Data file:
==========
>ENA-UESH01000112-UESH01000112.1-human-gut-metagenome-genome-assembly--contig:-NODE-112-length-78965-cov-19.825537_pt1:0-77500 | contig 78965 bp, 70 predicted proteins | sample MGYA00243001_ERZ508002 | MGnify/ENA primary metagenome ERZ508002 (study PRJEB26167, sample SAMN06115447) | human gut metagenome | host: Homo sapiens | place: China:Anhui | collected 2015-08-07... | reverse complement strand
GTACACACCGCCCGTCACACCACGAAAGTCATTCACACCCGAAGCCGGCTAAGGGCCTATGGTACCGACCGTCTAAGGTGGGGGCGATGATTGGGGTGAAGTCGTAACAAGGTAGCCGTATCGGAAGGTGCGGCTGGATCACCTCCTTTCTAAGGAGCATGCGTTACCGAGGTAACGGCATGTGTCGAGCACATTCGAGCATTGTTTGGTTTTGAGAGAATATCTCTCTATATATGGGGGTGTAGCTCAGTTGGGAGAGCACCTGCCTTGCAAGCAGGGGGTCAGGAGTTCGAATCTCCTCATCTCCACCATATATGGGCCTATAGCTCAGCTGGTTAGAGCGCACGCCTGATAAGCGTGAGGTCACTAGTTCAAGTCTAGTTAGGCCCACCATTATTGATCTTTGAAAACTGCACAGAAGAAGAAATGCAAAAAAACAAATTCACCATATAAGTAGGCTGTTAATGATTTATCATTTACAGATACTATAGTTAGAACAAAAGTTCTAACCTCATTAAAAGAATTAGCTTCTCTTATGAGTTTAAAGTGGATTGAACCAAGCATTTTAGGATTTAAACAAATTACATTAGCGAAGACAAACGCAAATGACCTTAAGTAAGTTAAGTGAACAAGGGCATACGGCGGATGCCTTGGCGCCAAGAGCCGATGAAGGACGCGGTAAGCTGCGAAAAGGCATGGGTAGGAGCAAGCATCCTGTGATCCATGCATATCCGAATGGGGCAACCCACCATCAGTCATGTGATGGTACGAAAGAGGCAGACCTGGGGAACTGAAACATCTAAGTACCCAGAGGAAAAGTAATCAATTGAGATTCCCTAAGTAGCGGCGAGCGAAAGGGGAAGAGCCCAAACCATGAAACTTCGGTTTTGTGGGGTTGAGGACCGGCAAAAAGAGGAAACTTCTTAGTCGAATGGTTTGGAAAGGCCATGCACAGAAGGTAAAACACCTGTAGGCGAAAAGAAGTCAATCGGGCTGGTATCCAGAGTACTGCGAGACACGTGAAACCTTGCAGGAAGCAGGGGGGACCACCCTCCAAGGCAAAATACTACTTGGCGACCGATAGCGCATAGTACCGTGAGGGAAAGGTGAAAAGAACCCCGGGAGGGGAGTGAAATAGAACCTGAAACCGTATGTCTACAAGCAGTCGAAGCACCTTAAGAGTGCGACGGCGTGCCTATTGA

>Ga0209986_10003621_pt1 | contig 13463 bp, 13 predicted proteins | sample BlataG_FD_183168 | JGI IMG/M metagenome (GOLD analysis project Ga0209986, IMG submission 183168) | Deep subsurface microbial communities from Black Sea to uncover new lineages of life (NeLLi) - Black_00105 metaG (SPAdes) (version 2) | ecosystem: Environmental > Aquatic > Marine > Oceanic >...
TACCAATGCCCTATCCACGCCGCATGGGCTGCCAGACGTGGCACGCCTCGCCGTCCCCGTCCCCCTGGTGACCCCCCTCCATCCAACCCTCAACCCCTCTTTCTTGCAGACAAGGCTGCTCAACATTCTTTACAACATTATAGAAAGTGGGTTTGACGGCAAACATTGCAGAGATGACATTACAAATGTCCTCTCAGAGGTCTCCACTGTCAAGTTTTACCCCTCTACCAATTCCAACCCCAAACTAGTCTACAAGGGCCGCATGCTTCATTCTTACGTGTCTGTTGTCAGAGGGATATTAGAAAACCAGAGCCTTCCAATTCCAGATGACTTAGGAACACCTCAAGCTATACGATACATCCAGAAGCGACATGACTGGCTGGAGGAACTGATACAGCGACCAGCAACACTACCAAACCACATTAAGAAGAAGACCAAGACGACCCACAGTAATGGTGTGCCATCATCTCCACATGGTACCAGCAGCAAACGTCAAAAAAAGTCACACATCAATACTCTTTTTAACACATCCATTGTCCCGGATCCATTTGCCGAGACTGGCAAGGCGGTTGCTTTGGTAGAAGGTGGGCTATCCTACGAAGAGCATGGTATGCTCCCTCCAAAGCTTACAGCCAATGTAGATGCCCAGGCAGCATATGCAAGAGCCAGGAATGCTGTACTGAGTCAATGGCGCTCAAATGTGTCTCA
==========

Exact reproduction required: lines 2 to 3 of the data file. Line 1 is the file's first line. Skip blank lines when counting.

GTACACACCGCCCGTCACACCACGAAAGTCATTCACACCCGAAGCCGGCTAAGGGCCTATGGTACCGACCGTCTAAGGTGGGGGCGATGATTGGGGTGAAGTCGTAACAAGGTAGCCGTATCGGAAGGTGCGGCTGGATCACCTCCTTTCTAAGGAGCATGCGTTACCGAGGTAACGGCATGTGTCGAGCACATTCGAGCATTGTTTGGTTTTGAGAGAATATCTCTCTATATATGGGGGTGTAGCTCAGTTGGGAGAGCACCTGCCTTGCAAGCAGGGGGTCAGGAGTTCGAATCTCCTCATCTCCACCATATATGGGCCTATAGCTCAGCTGGTTAGAGCGCACGCCTGATAAGCGTGAGGTCACTAGTTCAAGTCTAGTTAGGCCCACCATTATTGATCTTTGAAAACTGCACAGAAGAAGAAATGCAAAAAAACAAATTCACCATATAAGTAGGCTGTTAATGATTTATCATTTACAGATACTATAGTTAGAACAAAAGTTCTAACCTCATTAAAAGAATTAGCTTCTCTTATGAGTTTAAAGTGGATTGAACCAAGCATTTTAGGATTTAAACAAATTACATTAGCGAAGACAAACGCAAATGACCTTAAGTAAGTTAAGTGAACAAGGGCATACGGCGGATGCCTTGGCGCCAAGAGCCGATGAAGGACGCGGTAAGCTGCGAAAAGGCATGGGTAGGAGCAAGCATCCTGTGATCCATGCATATCCGAATGGGGCAACCCACCATCAGTCATGTGATGGTACGAAAGAGGCAGACCTGGGGAACTGAAACATCTAAGTACCCAGAGGAAAAGTAATCAATTGAGATTCCCTAAGTAGCGGCGAGCGAAAGGGGAAGAGCCCAAACCATGAAACTTCGGTTTTGTGGGGTTGAGGACCGGCAAAAAGAGGAAACTTCTTAGTCGAATGGTTTGGAAAGGCCATGCACAGAAGGTAAAACACCTGTAGGCGAAAAGAAGTCAATCGGGCTGGTATCCAGAGTACTGCGAGACACGTGAAACCTTGCAGGAAGCAGGGGGGACCACCCTCCAAGGCAAAATACTACTTGGCGACCGATAGCGCATAGTACCGTGAGGGAAAGGTGAAAAGAACCCCGGGAGGGGAGTGAAATAGAACCTGAAACCGTATGTCTACAAGCAGTCGAAGCACCTTAAGAGTGCGACGGCGTGCCTATTGA

>Ga0209986_10003621_pt1 | contig 13463 bp, 13 predicted proteins | sample BlataG_FD_183168 | JGI IMG/M metagenome (GOLD analysis project Ga0209986, IMG submission 183168) | Deep subsurface microbial communities from Black Sea to uncover new lineages of life (NeLLi) - Black_00105 metaG (SPAdes) (version 2) | ecosystem: Environmental > Aquatic > Marine > Oceanic >...